For Canadian dealerships, Chrysler Canada Inc. provides service contracts that extend the basic product warranties (three years/36,000 kilometers bumper-to-bumper and five years/100,000 kilometers powertrain). Extended Powertrain Coverage adds a sixth and seventh year and another 60,000 kilometers of powertrain coverage (there's also a five-year, 200,000 km option that overlaps the product warranty in duration but adds extra covered distance).
Extended "Gold" Component Coverage is the brand name of the exclusionary VSC policy in Canada, with terms starting at 0 additional years/20,000 additional kilometers and topping out at four additional years/100,000 additional kilometers. During the fourth and fifth years of coverage, pre-paid maintenance services and road hazard coverages can be added into the plans.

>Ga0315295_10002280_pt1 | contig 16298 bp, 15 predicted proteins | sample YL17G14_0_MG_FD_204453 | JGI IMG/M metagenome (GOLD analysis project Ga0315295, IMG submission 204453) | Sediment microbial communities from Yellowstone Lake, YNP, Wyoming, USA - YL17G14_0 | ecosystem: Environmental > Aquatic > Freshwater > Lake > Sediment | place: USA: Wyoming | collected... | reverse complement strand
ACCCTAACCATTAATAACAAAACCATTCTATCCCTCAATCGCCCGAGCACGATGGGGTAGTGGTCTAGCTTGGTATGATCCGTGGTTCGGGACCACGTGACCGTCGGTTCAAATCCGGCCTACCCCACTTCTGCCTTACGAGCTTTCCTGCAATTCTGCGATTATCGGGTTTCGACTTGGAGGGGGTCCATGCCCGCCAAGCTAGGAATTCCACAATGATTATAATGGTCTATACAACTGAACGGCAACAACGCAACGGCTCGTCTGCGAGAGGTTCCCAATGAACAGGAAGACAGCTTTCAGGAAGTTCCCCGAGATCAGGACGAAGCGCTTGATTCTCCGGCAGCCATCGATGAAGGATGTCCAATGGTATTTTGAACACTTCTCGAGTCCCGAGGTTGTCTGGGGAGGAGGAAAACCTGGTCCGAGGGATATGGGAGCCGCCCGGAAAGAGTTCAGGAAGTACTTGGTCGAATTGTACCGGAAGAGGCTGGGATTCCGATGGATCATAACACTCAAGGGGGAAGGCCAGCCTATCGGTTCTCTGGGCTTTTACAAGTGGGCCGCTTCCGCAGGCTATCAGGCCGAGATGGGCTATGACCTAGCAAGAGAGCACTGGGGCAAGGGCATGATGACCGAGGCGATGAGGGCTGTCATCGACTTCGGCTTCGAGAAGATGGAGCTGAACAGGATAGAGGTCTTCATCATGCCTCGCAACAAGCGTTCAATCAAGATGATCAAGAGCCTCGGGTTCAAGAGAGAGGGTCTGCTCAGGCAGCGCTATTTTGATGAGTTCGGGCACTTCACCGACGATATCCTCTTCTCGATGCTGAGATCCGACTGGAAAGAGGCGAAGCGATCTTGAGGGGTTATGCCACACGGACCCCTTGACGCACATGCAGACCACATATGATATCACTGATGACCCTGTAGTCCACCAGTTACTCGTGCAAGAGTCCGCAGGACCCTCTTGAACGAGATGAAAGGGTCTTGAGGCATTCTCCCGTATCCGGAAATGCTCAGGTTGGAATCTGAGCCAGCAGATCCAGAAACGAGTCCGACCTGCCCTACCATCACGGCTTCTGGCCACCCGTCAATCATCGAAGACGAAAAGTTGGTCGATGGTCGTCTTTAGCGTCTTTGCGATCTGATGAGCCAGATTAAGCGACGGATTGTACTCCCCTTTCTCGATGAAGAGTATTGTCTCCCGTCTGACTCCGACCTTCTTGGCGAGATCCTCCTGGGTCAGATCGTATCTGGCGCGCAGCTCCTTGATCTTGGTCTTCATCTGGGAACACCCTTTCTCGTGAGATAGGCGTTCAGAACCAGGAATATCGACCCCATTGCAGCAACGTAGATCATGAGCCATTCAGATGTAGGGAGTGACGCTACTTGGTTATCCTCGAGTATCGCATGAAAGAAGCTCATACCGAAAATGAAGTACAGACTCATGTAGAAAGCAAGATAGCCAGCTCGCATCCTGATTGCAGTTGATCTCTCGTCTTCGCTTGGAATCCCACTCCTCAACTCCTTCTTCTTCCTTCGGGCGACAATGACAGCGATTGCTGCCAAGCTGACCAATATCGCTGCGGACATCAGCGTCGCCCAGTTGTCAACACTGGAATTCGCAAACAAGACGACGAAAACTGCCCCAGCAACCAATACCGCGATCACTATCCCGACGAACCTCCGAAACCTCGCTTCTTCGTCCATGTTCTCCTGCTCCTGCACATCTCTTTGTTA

Nissan Motor Co. Ltd.
Nissan Extended Services North America GP, part of Nissan North America Inc., administers two VSC plans, called Security+Plus and QualityGuard+Plus, as well as a prepaid scheduled maintenance plan called Maintenance+Plus. Security+Plus is designed for Nissan vehicles, while QualityGuard+Plus is designed for non-Nissan vehicles. Both VSC plans are underwritten by American Bankers Insurance Company of Florida, a subsidiary of Assurant Solutions.
Maintenance+Plus is described as a vehicle service plan, but it is not a service contract. The top-level "Gold Preferred" Maintenance+Plus plan covers routine maintenance items such as filters, fluids, blades and belts. It also includes comprehensive inspections of the brakes, lights, steering, axles, and other components, as frequently as every three months. Stepping down from that level are the "Gold" and "Silver" plans, and then finally the "Bronze" plan, which covers just oil changes and tire rotations.